The RFP Process Made Simple

Step one in the RFP process is to establish the companies you wish to consider as potential bidders for your distribution business. You’ve gotten, essentially, options: specialist companies that provide distribution providers to book publishers, and book publishers who handle distribution for other publishers.

Each of these options has its pluses and minuses. Consider both—the broader you solid your net, the better your options, as well as your understanding of the range of services available.

Regardless of the players you consider, your RFP should be despatched to a minimum of 4 bidders, and you should allow ample time (four months, minimum) for the complete process from RFP creation to remaining vendor selection.

Protect Your Information

Before you alternate any information, all prospective bidders must be required to sign a non-disclosure agreement (NDA). The NDA should not only include prohibitions in opposition to divulging confidential financial and operational information provided by either party, but ought to include a clause clearly prohibiting the dialogue of the RFP with unauthorized parties within the writer’s organization. Moving to a third-party distribution business model is a significant step, and till the choice is finalized and a transition plan confirmed, the small print of the hassle should be shared only on a need-to-know basis. Past the potential anxiousness and disruption to your corporation, your negotiating leverage is diminished if your effort is plagued by data leaks.

Part One: Your Needs and Expectations

An RFP ought to have main sections. Section 1 ought to comprise information about your current operations and your expectations for your small business over the three to 5 years following the transition to the third-party provider.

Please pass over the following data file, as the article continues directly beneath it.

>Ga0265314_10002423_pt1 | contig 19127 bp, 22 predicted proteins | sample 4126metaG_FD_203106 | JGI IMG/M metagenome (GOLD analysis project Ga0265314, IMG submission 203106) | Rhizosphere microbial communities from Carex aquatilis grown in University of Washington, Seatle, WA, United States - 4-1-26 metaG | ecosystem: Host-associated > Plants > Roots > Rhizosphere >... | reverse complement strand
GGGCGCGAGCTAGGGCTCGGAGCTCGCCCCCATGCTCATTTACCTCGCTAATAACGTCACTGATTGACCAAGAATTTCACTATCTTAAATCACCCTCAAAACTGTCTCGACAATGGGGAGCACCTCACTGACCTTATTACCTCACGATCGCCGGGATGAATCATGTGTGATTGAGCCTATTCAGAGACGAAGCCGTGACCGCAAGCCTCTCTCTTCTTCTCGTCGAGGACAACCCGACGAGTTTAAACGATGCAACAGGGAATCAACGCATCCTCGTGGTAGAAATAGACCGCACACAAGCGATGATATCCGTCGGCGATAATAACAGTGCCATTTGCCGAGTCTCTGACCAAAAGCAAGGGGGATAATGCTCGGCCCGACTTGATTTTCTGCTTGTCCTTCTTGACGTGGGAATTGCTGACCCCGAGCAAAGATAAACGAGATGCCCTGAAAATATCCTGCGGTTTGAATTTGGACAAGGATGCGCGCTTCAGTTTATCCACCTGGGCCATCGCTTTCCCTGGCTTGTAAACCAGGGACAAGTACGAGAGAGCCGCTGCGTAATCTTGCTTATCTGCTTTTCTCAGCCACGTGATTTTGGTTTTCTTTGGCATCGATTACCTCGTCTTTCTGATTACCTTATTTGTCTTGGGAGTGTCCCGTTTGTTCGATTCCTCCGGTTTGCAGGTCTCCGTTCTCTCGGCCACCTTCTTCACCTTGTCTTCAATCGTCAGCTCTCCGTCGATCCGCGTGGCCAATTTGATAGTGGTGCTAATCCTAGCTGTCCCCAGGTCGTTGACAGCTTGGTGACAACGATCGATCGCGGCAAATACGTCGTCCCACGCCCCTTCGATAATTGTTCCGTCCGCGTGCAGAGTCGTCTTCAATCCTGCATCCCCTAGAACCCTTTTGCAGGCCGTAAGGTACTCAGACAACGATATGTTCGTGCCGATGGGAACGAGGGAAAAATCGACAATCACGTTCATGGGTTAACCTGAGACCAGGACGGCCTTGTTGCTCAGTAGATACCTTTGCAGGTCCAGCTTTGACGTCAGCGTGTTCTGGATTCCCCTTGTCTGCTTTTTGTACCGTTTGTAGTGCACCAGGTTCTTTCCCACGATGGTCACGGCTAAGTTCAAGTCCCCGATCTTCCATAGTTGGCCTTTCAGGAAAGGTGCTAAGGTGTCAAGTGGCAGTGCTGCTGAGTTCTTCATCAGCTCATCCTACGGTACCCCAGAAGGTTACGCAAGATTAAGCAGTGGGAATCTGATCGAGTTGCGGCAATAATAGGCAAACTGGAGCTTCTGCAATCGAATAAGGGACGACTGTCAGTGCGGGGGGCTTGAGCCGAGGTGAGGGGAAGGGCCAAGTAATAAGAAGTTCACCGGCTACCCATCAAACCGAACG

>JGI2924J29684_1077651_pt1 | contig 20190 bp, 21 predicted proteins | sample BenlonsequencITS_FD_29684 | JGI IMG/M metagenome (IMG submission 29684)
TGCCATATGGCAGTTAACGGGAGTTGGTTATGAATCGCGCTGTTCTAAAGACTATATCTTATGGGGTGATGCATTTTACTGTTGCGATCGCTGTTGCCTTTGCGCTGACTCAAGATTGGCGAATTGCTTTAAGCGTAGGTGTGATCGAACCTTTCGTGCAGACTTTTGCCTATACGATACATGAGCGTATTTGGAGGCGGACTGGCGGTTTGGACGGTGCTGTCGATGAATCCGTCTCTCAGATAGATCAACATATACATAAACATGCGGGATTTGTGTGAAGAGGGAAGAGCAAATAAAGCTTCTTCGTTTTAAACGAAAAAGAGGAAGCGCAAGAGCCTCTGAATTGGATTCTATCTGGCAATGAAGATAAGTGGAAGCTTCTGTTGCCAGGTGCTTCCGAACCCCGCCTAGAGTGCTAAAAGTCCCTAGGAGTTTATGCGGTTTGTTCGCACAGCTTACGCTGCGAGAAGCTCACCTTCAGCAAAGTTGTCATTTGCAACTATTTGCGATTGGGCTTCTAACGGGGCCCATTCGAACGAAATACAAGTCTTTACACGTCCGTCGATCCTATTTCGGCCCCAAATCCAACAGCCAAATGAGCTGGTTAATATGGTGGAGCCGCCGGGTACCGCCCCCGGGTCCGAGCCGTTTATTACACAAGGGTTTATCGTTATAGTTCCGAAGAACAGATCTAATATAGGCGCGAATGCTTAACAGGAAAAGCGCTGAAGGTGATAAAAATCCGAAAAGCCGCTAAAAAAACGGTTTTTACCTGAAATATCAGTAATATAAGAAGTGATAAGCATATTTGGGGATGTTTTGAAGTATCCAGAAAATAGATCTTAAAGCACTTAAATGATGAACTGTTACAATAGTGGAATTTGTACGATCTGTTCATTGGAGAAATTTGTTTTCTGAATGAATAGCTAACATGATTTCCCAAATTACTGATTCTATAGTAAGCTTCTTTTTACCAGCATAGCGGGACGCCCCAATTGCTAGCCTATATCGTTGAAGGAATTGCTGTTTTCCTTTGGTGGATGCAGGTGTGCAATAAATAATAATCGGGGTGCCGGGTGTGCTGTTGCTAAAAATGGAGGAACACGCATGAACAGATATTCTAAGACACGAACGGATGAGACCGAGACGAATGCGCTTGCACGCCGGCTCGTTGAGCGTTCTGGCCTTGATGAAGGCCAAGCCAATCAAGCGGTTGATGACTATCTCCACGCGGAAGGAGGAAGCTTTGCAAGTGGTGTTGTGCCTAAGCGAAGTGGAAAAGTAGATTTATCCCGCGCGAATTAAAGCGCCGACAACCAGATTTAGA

The latter is particularly necessary—especially for those who see your group embracing the operational opportunities presented by print-on-demand (POD) and brief-run digital printing. As POD pricing continues to say no to close-commodity levels, printing technology improves and inventory becomes virtual, the demands on distribution facilities will undergo dramatic change—all of which should translate to reduced operating costs for publishers.

Section 1 also ought to embrace, at minimal, quantitative details for your corporation’ final full, fiscal yr, including:

Number of active customers

Number of invoices and credit memos issued yearly

Calendarized gross sales and returns—in each dollars and units

Transaction particulars, together with number of units per bill and number of lines per invoice

Number of titles in active backlist

Number of new titles published annually

Examination copy volume

Common number of books in storage

Specialized service necessities, including kitting, international shipments, sticker application, re-jacketing, etc.

Writer service expectations, together with time-in-process necessities for major processes akin to revenue and complimentary-copy order fulfillment, returns processing, check-in and availability of incoming stock, etc.

Be Accurate and In-depth

The quality and quantity of the knowledge you provide can have a direct bearing on the accuracy of the bid and the quality of the working relationship between you and your distribution partner. It is a good suggestion to incorporate a multiyear view of the information listed above that illustrates both historic tendencies and prospects for the future.